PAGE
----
Testing the effects of climate change on the early developmental stages of tree species in the Acadien forest
University of New Brunswick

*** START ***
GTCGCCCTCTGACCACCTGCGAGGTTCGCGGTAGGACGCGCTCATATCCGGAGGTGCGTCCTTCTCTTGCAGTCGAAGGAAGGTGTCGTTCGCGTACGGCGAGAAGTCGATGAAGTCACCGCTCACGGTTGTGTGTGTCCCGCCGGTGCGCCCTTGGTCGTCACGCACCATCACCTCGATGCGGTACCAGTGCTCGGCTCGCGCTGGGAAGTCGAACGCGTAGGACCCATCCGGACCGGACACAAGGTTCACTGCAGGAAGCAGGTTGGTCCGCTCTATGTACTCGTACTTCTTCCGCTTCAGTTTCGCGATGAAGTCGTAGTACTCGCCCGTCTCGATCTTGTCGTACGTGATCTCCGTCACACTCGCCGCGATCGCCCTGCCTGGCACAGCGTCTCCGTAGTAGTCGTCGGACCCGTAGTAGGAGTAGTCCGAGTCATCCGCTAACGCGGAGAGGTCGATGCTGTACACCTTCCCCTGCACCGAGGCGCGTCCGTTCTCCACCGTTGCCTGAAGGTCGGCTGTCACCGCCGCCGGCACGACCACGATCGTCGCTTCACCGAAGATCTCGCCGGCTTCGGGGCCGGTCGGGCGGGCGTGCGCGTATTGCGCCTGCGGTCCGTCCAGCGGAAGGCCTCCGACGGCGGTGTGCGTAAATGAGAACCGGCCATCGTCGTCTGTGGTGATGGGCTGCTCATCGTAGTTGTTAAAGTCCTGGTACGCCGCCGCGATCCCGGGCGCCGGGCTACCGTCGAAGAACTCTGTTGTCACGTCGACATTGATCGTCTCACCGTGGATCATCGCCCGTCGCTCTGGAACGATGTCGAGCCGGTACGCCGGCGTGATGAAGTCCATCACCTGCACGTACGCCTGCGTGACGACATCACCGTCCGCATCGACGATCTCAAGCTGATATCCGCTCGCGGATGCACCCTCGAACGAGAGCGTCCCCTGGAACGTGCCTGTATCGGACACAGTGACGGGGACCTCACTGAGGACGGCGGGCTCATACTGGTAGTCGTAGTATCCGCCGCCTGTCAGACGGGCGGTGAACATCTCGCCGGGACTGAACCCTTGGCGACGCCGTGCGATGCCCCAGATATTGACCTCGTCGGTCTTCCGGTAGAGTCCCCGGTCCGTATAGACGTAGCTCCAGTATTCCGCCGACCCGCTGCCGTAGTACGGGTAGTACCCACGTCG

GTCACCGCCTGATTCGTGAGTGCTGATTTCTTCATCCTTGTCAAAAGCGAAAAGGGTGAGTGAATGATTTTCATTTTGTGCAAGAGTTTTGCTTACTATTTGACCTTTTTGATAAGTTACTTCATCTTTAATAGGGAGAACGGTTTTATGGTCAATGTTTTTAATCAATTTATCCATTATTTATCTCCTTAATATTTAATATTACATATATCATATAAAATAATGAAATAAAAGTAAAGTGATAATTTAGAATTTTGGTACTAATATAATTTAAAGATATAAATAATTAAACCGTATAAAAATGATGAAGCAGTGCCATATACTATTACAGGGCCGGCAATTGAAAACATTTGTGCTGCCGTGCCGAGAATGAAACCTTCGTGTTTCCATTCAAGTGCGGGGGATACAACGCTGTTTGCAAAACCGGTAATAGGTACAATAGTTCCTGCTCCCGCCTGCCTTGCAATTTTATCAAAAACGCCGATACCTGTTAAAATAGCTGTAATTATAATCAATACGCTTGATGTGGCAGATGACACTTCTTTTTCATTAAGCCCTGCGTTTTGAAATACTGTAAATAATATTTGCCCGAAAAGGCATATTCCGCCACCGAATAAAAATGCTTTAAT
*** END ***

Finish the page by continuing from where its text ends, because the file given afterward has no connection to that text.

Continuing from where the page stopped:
In this study, I experimentally simulated winter and summer climate change to determine the effects on seeds and seedlings of commercially and ecologically important tree species in the Acadian Forest Region. Objectives were to determine: 1) the effects of simulated winter warming on germination success of six Acadian Forest tree species with heated outdoor plots; and 2) the interactive effects of summer warming, elevated atmospheric carbon dioxide and reduced soil moisture on growth and survival of balsam fir (Abies balsamea (L.) Mill.), red spruce (Picea rubens Sarg.) and red maple (Acer rubrum L.) with chambers in a greenhouse. Winter warming did not significantly reduce germination success at the species level, but I observed high intraspecific variations in seedlot germination success and sensitivity to warming. Red maple displayed better survival and greater absolute growth under projected summer warming and drought, while red spruce exhibited some tolerance and balsam fir was the least adapted.